"Nonetheless, Intel’s product line is a sequence of parts that intersect each other, with low end models equipped with dual core Pentiums and Celerons, stretching into some i3 and i5 territory while still south of $1000. In this mix is Core M, Intel’s 4.5W premium dual core parts found in devices north of $600."

    "south of/north of"... can't you just put in "below/above"? And all that "intersecting of parts", can't you just say from the Atom to Pentiums, Celerons, i3's, and i5's....

    The whole thing reads like they're paying you to score a high word count. Lots of information to extract here, but it can be 3 pages shorter and take half as long to read.
  • Cellar Door - Friday, February 5, 2016 - link

    That is why Anandtech has video adds on their main page - designed for people like you. Who simply lack reading comprehension past 8th grade and find it hard to understand. Just watch watch the video on how to loose weight that auto-plays on the side.

    Or... try Tom's Hardware - they cater to your demographic.
  • ImSpartacus - Friday, February 5, 2016 - link

    There's no question that Anand had a powerful way of writing that was uniquely simple yet educated you nevertheless. And for a layman that reads this sort of stuff to learn new information, that's very attractive and I kinda miss it (along with Klug).

    However, I give Ian a pass because he at least attempted to use other brand of conveying his ideas. In certain sections he used special table-like fitting to separate "parallel" sections/stances so that the rader would be more apt to compare them. So there's at least some effort, though he surely could do better.
  • 10basetom - Saturday, February 6, 2016 - link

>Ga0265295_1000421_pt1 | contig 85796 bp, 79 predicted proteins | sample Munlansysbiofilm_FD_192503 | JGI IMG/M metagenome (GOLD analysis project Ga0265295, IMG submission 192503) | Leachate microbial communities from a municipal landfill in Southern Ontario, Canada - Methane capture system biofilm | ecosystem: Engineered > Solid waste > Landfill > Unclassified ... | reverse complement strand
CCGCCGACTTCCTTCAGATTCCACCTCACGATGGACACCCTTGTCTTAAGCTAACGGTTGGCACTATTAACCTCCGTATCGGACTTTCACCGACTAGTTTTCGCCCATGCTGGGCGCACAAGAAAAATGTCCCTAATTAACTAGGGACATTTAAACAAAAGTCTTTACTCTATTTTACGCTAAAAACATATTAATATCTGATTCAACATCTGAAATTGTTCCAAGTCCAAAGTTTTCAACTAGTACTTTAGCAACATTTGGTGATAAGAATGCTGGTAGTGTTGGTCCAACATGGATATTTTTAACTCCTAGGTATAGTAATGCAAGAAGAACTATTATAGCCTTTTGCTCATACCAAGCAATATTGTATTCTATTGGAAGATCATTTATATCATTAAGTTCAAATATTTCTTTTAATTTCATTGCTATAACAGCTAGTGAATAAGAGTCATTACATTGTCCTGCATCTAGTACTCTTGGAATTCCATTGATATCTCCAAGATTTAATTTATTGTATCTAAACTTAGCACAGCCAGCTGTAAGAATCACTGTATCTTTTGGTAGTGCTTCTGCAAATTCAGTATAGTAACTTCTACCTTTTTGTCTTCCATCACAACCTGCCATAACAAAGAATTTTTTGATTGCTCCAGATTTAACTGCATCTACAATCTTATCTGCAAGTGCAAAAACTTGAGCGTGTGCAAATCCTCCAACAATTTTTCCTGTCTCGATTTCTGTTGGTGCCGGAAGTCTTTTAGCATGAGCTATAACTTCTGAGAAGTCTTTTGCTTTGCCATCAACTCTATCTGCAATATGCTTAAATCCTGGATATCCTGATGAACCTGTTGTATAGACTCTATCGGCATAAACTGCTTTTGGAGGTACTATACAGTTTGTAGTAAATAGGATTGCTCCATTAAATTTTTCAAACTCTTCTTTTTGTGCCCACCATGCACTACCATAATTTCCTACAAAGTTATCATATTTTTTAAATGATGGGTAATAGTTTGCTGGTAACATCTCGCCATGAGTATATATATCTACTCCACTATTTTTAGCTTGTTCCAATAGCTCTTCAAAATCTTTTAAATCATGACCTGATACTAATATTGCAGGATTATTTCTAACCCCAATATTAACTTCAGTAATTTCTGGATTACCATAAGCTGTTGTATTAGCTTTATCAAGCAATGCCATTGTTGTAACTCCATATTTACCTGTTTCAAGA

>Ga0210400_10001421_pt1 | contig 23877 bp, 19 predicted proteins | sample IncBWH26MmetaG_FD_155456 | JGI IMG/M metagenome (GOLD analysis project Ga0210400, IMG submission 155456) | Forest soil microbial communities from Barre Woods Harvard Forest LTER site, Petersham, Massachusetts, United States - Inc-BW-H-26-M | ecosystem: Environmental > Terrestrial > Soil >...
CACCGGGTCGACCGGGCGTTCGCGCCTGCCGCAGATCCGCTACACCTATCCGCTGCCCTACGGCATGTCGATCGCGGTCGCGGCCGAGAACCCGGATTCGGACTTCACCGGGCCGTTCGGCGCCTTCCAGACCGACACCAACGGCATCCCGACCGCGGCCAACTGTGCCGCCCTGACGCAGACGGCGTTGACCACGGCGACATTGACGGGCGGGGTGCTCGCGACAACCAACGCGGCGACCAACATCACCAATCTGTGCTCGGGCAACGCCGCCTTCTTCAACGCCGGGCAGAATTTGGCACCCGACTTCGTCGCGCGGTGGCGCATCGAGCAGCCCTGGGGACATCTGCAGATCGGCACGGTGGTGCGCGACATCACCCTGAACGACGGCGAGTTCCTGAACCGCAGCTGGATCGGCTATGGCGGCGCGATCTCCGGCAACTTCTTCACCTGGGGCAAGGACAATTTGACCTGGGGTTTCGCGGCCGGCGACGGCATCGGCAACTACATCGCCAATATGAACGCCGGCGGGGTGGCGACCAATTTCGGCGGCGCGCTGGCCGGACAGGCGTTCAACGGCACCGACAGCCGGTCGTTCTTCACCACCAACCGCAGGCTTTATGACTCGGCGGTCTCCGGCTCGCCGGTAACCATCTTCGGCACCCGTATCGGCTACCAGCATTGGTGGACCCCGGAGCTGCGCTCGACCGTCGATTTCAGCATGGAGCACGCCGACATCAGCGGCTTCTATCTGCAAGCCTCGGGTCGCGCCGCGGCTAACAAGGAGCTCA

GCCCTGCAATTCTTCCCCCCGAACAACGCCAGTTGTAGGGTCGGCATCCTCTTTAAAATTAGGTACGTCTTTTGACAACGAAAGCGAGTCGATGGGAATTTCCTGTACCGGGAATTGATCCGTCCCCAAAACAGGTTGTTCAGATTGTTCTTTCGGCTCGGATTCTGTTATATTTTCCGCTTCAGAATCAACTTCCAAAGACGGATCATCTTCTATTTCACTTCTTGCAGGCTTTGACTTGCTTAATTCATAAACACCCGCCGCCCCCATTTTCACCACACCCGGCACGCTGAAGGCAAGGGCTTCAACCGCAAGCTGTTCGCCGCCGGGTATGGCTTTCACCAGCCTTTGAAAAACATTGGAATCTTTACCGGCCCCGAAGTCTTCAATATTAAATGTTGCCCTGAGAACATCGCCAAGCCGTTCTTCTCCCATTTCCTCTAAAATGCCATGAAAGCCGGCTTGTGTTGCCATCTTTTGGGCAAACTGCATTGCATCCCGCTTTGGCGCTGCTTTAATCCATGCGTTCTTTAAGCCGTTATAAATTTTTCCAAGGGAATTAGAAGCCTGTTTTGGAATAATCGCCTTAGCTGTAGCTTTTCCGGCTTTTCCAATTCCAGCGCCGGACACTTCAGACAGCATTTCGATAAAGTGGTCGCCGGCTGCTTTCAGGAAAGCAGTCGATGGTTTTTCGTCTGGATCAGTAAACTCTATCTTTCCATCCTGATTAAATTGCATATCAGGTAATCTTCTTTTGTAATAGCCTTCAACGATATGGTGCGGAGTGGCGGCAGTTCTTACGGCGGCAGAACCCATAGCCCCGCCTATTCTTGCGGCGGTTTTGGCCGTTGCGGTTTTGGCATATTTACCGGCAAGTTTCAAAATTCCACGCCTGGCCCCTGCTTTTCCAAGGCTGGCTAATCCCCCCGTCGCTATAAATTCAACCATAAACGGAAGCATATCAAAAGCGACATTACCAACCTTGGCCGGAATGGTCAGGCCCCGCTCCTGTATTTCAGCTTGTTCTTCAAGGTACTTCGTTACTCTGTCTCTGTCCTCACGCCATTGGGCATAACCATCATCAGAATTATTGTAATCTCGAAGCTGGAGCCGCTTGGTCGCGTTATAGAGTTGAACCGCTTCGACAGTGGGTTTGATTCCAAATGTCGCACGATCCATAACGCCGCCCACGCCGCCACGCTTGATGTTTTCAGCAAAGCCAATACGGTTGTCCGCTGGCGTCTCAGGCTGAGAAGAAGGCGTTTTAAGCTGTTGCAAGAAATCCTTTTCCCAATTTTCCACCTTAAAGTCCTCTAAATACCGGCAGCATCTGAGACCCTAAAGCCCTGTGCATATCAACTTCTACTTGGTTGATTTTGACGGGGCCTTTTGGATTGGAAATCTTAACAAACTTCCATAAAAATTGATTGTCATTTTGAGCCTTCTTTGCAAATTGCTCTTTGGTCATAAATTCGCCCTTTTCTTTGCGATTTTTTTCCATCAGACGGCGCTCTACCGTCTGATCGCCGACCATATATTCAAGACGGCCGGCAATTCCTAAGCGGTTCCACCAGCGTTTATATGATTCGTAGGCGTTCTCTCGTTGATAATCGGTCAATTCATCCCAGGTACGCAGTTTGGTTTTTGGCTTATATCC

fmcjw does have a point, but in all fairness it is much harder to explain techical stuff in layman terms than it is to be long-wordy. Carl Sagan was the master of it on TV, and Anand was excellent at it on paper. Reply
  • JMC2000 - Sunday, February 7, 2016 - link

    I didn't find anything wrong with the language Ian used, as this is piece is still on a technical level, but can be understood by the layman that knows a bit more than just what the stickers on the outside tell.

    To me, the phrase "parts that intersect each other" lays out that there is a myriad of options where configurations overlap, where as saying "from the Atom to Pentiums, Celerons, i3s and i5s" indicates that there is a pricing structure that is related to general CPU performance, which there really isn't when it comes to low-end machines.
  • plonk420 - Monday, February 8, 2016 - link

    "south of/north of" sounds better than "greater than/less than," which is more correct than "below/above" Reply
  • Sushisamurai - Thursday, February 11, 2016 - link

    yeah, colorful language is nice. Dumbing down adjectives or descriptions can often construe the true message IMO. This way, it paints a more descriptive/colorful picture.

    Keep up the good work Ian.